The Skinny on FATs - A guest post from

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 Confused by fats? We find the difference between good fats and bad fats and their effects on your cholesterol and nutrition.

Human bodies need fat. It helps keep our skin soft and supple, delivers vitamins to the right parts of the body, provides fatty acids for joints and ligaments, helps build a healthy heart and provides fuel for energy. But not all fats are created equal! Too much fat, or the wrong kind of fat is bad news and can lead to weight gain, heart disease and will promote type 2 diabetes and certain types of cancer, especially breast cancer in women and colon cancer in men.  But how can you tell by looking at a meal whether it’s packing good or bad fat? Here’s the beginner’s guide:

Good Fat

Basically there are two groups of fats: saturated and unsaturated.

Unsaturated fats are the good guys. These include polyunsaturated fats and monounsaturated fats, which can both help lower cholesterol and reduce the risk of heart disease. Polyunsaturated fats are found in vegetable oils and omega-3 fatty acids in salmon and trout, flaxseed and walnuts. Monosaturated fats are rich in Vitamin E and can be found in olives, avocados, almonds, and cashews.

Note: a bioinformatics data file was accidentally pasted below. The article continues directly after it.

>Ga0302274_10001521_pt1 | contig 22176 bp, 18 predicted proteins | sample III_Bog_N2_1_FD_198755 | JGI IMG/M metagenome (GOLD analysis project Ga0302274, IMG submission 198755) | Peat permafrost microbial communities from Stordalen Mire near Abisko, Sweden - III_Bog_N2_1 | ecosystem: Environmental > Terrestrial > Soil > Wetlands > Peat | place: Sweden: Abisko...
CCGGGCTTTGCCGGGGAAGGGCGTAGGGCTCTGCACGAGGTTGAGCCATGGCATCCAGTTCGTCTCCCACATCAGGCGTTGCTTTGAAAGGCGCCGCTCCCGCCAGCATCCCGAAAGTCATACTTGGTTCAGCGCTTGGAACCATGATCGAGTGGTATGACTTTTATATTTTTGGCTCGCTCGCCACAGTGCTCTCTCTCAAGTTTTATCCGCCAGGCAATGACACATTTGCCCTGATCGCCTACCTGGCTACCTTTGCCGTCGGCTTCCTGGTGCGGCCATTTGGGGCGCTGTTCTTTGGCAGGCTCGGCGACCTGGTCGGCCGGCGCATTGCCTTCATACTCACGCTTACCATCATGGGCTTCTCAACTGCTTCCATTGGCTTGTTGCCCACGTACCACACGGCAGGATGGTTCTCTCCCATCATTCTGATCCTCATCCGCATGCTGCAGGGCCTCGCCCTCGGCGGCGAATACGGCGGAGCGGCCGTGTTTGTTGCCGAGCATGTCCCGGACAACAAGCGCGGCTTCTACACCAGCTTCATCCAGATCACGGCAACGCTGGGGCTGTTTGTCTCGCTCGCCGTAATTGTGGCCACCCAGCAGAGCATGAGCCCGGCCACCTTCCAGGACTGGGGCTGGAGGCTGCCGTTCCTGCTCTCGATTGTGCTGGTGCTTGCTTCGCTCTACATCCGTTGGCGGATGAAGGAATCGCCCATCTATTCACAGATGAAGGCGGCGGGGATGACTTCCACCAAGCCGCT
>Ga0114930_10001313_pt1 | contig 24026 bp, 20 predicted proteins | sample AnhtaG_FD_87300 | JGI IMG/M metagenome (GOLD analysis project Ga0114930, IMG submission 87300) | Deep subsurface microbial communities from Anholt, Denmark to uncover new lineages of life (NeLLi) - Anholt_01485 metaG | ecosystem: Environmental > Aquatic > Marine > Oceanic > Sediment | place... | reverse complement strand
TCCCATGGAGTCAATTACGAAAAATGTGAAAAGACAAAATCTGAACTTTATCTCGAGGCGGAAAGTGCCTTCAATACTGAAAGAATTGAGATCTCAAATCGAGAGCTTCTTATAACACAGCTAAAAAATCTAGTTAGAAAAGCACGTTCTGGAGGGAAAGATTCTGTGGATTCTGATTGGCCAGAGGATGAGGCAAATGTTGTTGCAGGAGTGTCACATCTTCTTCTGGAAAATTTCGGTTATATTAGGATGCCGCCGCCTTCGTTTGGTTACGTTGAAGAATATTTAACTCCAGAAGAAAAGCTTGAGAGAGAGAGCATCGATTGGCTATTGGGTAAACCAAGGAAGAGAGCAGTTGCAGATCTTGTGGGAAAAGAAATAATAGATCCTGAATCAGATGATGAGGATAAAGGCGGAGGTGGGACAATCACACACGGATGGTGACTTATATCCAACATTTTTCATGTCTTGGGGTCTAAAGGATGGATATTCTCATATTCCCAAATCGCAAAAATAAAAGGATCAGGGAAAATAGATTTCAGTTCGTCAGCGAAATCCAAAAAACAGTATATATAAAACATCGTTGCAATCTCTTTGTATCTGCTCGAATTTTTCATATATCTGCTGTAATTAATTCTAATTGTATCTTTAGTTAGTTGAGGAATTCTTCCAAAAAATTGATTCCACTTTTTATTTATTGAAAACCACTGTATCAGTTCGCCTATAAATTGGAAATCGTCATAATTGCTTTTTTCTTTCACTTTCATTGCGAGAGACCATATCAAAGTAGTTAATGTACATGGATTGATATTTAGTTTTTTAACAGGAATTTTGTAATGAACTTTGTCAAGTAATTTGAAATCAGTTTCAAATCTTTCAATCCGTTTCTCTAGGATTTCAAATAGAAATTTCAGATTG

Bad Fat

Saturated and trans fatty acids are the bad guys. Saturated fats are found in fatty meat, high-fat dairy and eggs. That’s a bit of a shock for most of us. While these foods are still highly nutritious, they should only ideally make up 10% of your diet.

Trans fatty acids are liquid oils that have been artificially hardened into a new kind of fat. This fat is used in more processed types of foods, like baked goods, snack foods, margarine, microwave popcorn and fast food frying. It’s these fats that have been found to increase the risk of heart disease.

The Anti-Fat Project

Avoiding bad fats means knowing what you’re really eating. But without getting too deep into the confusing world of good fats vs. bad fats, there are three things you can do today to make a difference to your diet and your body:

1.  Start reading the ingredients labels on your food and avoid products rich in trans fats.

2.  Researchers have proven that a diet brimming with whole grains, fruits and vegetables minimises the chance of accidental bad-fat foods. Try a vegetarian meal once a week.

3.  Making the swap to canola or olive oil when cooking instead of butter or margarine also makes a huge difference.


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